A timely warning to the libertarians of Spain from the editors of Argelaga concerning an attempt (June 2015), instigated by certain elements in the anarchist camp sympathetic to “Platformism”, to form a citizens’ political party based on civil society slogans (“the people, “society”, and “the majority” vs. “the evil ‘elite’” or “the one percent”), transmitted via the telegraphic text-message-style communications of a “postmodern”, “upbeat” and “trendy” “lexicon”, crafted for an audience composed of “the pauperized and computer-literate middle class, students and local bureaucrats”, fodder for “reformist militantism of the trade union, municipalist, NGO or para-institutional type”.
Riffraff in the Libertarian Milieu1 – Argelaga
“Break out of the ghetto” is a refrain often heard in libertarian milieus, which—in view of the confused and murky situation in which social struggles are unfolding, struggles which are themselves marginal—only means that those who are singing this tune are ready to turn their backs on the truth about reality for the sake of an overdose of activism. While it is true that enclosing oneself in a short-sighted veganism, a merely verbal feminism, reading Foucault or involvement in the punk scene is just an innocuous way to adjust to a miserable reality, blind voluntarism or organic militancy is no better. It leads nowhere; it is bread for today and hunger for tomorrow. These are times of decomposition with hardly any movements, without lucid, angry majorities, and all we can do is to try to correctly analyze the present by highlighting the contradictions that might enlarge the cracks in the system and nourish revolt. The crisis follows its own rhythm, slow and frustrating, susceptible to the rise of all kinds of false illusions, the only kind of ideas around which majorities can presently rally. To close one’s eyes to past experiences and accept the consequences of flagrant nonsense in order to break out of one’s isolation and enjoy a substitute for real action does not solve the problem, but only makes it worse. Common sense is mistaken on this point: just because there are lots of us does not mean that we will get the last laugh.
We sincerely believe that the presence of refractory anarchists in social movements contributes to the radicalization of those movements. If, in addition, these anarchists are organized in affinity groups and federate with each other with more or less formal bonds, so much the better. They are the continuators of a historical tradition that was once fruitful. Self-managed spaces, cooperatives without shareholder-members or wage workers, and neighborhood assemblies are necessary instruments of struggle. But, unfortunately, if Teruel exists, so, too, does right-wing anarchism. It must be admitted that the results of the municipal elections of May 24, 2015 restored faith in government institutions among broad sectors of the population, which were more disillusioned in politics during the 15M movement. The more edifying variety of anarchism has ceased to be fashionable in certain alternative milieus. A considerable number of politically correct libertarians have been little less than traumatized at seeing their natural environment, the pauperized and computer-literate middle class, students and local bureaucrats, migrate to other pastures. Their reaction was not long in coming: in a multitude of meetings, those who were envious of the success of non-anarchist tendencies denounced “blinkered, short-term perspectives” [“cortoplacismo”]; generals without an army called for an “organized social anarchism” with “majority appeal”, and, finally, the most original of their comrades felt the burning need for “a major social initiative” that would lead us to the “conquest of a real democracy”. Such is the case with the authors of the manifesto entitled, “Construct a Strong Pueblo2 to Make Another World Possible”, a veritable pastiche of civil society ideas which has bedazzled the hundreds of supporters who signed it.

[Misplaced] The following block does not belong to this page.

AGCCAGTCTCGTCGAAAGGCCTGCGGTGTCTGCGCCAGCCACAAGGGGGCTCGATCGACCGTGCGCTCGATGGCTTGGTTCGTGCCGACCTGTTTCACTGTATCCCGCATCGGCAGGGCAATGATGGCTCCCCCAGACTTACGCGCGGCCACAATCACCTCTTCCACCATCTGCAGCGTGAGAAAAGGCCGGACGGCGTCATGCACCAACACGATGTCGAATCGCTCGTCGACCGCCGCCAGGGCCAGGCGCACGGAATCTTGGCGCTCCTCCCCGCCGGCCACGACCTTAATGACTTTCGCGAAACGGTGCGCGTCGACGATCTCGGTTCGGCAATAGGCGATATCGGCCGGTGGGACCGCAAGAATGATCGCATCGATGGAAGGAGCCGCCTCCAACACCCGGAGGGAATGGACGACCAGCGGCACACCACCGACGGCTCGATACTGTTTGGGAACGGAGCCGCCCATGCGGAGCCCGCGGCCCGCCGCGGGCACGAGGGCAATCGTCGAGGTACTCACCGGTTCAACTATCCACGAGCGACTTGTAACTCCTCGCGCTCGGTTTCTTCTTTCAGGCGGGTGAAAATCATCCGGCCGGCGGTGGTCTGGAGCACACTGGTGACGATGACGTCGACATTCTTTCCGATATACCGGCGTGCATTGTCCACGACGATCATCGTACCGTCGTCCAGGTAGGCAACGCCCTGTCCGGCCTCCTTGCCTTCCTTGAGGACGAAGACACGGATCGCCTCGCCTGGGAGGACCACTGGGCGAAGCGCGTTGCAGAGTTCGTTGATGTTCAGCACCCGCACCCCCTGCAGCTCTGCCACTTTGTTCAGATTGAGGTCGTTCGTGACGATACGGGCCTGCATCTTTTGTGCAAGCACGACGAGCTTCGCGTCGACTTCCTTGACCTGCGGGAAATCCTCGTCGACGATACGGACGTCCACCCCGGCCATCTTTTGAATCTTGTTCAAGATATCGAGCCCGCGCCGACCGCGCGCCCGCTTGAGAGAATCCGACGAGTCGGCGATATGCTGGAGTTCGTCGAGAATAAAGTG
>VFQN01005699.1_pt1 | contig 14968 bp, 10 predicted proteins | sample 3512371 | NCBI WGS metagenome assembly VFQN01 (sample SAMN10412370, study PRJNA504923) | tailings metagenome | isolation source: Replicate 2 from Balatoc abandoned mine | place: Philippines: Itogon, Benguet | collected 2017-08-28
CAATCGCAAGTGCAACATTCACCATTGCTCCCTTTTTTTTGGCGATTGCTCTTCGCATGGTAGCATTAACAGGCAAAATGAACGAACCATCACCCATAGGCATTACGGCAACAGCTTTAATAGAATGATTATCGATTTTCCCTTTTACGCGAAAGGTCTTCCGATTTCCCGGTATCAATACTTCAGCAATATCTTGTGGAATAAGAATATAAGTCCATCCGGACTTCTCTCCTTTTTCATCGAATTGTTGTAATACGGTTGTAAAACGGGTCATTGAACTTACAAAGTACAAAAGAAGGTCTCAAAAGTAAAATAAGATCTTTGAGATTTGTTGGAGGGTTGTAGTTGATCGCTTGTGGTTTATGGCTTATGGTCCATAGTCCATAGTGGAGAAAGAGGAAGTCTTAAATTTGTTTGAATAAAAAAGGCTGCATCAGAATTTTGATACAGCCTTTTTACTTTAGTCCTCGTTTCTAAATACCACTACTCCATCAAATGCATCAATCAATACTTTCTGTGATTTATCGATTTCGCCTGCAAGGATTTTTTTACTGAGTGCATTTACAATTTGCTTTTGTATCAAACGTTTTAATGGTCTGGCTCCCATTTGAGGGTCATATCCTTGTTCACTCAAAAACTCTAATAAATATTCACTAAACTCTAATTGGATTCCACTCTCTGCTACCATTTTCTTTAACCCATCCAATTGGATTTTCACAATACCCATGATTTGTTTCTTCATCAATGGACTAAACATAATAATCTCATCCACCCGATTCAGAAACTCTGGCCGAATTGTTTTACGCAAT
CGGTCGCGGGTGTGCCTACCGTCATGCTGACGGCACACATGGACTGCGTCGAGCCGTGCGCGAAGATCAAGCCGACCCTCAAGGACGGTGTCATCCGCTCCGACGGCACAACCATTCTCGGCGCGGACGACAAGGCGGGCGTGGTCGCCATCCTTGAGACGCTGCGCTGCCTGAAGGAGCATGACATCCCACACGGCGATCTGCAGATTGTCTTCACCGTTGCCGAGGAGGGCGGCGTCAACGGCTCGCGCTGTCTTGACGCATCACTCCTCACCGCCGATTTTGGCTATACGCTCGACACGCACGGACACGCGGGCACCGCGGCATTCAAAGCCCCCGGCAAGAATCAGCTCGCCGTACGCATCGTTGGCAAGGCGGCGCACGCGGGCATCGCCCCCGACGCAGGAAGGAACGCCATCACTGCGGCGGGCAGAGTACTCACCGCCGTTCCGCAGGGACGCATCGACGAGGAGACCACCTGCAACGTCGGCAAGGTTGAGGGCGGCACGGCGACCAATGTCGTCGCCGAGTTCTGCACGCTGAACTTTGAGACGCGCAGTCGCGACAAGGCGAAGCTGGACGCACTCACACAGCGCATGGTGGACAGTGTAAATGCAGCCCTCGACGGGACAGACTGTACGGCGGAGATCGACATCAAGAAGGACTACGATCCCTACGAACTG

With regard to questions of imagination and craft, there is not much that can be said about this manifesto’s authors; only that, in the last analysis, in the era of liquid modernity, what matters is skill in composing text messages and using apps, rather than knowing how to write sentences more than one line long. And the manifesto’s title alludes to the slogan, “another world is possible”, made famous by the anti-globalization movement; we must recall, however, that the latter was referring to yet another kind of globalization, to another kind of capitalism, not to a “break-away model” with which “we can reconstruct ourselves as a free and sovereign society” by way of a “libertarian democracy of people, not of markets”. The manifesto’s analysis of the “transition” is as simplistic as the “once upon a time” of fairy tales: it could not be further removed from a sober assessment. “Democracy” is a word that is repeated ad nauseum, a patent concession to the indignados of 15M, in close conjunction with “our rights” and “the defense of our liberties and common goods” against an “elite” that “does not represent us”. What liberties, and what goods? Words such as “bourgeoisie”, “proletariat”, “class consciousness”, “ruling class”, “exploitation”, “misery”, “revolution”, “anarchy” and “self-management” are completely absent, which is normal if we recall that the manifesto is aimed at the lumpen-bourgeoisie and is written in the latter’s language, and that part of this lumpen-bourgeoisie has preferred to vote for “comrades” who “are opting for the institutional path”. What we have here is an attempt to manufacture an anarchist “brand” that appeals to the middle classes, and that is why the language used in this manifesto has been purged of terms that would seem disturbing and violent to them. The flashy anarchism of our liquid times does not arise as a theoretical expression of class struggle, urban revolt or territorial defense, but as the ideology of peaceful confrontation “in the streets and squares” between abstract entities like the “people”, “society” or “the majority” (which their political comrades call the “citizens”) and the evil “elite” or “the one percent”. It is a far-reaching civil society concept, and in no way contradicts its counterpart propagated by the civil society movement, since it is only trying to “instigate popular independence”, that is, it claims that it is trying to occupy the space that it abandoned in order to plunge into the electoral jungle.